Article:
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Youth website SpunOut.ie welcomes today's release of the 'Action Plan on Bullying' by the Minister for Education & Skills Ruairi Quinn.
The epidemic of bullying in schools has been ignored by successive Governments over the past 20 years so we congratulate Minister Quinn on making this first step to tackle the problem.
Bullying affects a student's ability to learn effectively and has the potential to have a severe impact on a young person's mental health so it is vital the behaviour is stamped out in schools. It will not be easy and it will require a whole-school and community approach.
A limited budget of €500,000 has been set aside to tackle the problem in 2013, this needs to be dramatically increased in 2014 if we are to fully and properly implement the goals set out in this action plan.
The action plan does not however outline any plans for a standard anti-bullying education programme for all students, but we welcome the establishment of an implementation group by the Minister and this should be their first order of business.
According to the action plan; new guidelines will be issued later this year which will require each school to monitor the incidence of bullying in their institution and report frequently on bullying trends to the school's board of management, a log of which can be requested by the Department of Education & Skills at any time.
"It is completely unacceptable that all schools have not been required to keep records of incidents up until now. This will be required from September 2013 onwards but we would hope schools will not wait until then and start being proactive in assessing the levels of bullying behaviour in their own institutions now with a view to making interventions in the coming academic year." says Ian Power of youth website SpunOut.ie
Leadership and Evaluation
Under the new action plan, school inspectors will now have to evaluate and assess each school's approach to addressing bullying behaviour in their institution.
"The fact that schools will now be judged on the work they are doing to minimise bullying is a huge step forward by the Minister and one which has been proven to be effective in the UK under their school watchdog 'Ofsted'. This will put pressure on school principals to ensure their institution is being proactive and involving students in anti-bullying iniatives which is extremely important if we are to be successful in reducing the prevalence of bullying" says Ian Power.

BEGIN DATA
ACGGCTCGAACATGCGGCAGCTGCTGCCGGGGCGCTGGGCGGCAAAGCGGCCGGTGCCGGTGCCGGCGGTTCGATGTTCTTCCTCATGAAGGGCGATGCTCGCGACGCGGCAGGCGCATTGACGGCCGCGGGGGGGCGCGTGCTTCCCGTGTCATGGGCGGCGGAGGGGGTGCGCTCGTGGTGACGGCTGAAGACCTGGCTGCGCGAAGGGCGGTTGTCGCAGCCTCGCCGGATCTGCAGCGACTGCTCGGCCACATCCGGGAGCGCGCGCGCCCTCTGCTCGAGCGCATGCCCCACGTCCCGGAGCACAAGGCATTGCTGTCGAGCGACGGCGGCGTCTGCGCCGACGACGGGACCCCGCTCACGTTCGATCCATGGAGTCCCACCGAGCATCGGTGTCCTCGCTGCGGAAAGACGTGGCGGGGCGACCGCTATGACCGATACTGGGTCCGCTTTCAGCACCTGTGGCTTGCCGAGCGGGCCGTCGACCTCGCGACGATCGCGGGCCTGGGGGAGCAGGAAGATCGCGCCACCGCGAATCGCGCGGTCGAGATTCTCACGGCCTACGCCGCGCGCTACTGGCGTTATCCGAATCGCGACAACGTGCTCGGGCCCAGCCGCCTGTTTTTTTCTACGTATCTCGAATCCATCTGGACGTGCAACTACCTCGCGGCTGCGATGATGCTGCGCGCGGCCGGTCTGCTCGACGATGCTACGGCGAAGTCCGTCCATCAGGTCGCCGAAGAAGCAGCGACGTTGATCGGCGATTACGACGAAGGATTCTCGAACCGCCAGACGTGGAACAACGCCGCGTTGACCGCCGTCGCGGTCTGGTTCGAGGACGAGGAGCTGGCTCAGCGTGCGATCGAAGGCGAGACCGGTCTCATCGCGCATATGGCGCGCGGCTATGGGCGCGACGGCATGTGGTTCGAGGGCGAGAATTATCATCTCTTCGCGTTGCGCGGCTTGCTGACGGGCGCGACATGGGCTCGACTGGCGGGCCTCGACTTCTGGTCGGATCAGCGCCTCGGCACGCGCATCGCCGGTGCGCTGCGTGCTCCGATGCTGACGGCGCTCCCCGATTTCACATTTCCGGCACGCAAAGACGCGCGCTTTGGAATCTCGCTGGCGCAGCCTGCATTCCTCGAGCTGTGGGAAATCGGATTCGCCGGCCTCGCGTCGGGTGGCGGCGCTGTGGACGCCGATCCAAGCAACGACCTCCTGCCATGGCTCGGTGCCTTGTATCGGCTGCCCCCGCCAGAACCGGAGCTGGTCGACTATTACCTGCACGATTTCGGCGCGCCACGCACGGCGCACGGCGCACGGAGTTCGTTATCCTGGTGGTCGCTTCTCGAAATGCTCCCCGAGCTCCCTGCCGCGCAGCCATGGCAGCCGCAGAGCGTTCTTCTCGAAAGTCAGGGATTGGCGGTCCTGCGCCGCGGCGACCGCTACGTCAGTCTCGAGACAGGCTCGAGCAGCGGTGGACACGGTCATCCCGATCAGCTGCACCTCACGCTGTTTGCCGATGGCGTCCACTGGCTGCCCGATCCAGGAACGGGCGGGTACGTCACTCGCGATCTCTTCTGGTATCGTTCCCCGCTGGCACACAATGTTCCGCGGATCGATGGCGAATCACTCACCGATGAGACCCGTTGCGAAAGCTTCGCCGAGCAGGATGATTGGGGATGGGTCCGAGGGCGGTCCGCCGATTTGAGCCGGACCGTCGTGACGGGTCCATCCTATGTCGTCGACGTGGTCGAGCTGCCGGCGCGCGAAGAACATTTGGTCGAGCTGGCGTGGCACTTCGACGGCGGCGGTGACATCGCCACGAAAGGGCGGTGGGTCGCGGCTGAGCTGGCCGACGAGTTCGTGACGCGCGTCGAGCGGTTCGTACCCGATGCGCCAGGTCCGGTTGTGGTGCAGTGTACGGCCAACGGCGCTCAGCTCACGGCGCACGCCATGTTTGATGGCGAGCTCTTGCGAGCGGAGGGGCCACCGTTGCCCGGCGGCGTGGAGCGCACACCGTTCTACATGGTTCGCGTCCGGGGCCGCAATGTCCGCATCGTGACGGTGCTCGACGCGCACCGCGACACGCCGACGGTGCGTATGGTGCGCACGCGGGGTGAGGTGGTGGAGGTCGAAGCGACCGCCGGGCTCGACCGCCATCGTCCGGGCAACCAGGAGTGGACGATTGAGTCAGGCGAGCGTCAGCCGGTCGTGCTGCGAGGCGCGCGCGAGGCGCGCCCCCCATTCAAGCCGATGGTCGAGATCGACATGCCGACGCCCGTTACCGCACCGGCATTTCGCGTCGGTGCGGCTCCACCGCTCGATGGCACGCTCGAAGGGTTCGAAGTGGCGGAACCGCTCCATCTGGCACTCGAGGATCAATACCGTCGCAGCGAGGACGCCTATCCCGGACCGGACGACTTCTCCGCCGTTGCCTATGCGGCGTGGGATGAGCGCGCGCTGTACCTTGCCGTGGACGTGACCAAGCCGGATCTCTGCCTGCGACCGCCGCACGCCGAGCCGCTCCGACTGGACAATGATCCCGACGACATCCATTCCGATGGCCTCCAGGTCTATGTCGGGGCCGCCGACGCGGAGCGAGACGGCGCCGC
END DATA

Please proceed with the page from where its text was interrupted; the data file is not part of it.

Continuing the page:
The action plan also reveals training will be encouraged for members of school boards of management and a review will be undertaken by the department as to the gaps which need to be addressed in teacher training in the area.
"Proper training and resources are essential to give teachers the confidence to address and identify bullying in schools. The action plan review of teacher training needs to be completed urgently and a 'continious professional development' (CPD) plan put in place in time for the new academic year. Studies carried out in Donegal by Trinity's Anti-Bullying Centre show dramatic reductions in bullying after the creation of a professional network of teachers who were comprehensively trained in bullying prevention. Proven approaches like the Donegal Project evaluated by Prof. Mona O'Moore of TCD should not be left on a shelf to gather dust but should be rolled out nationally" says Ian Power of SpunOut.ie
Interim Key Recommendations
The official update to the 1993 anti-bullying guidelines will not be issued to schools until the summer, but the action plan details a number of actions schools can take in the interim such as:
For further information:
Communications Officer, SpunOut.ie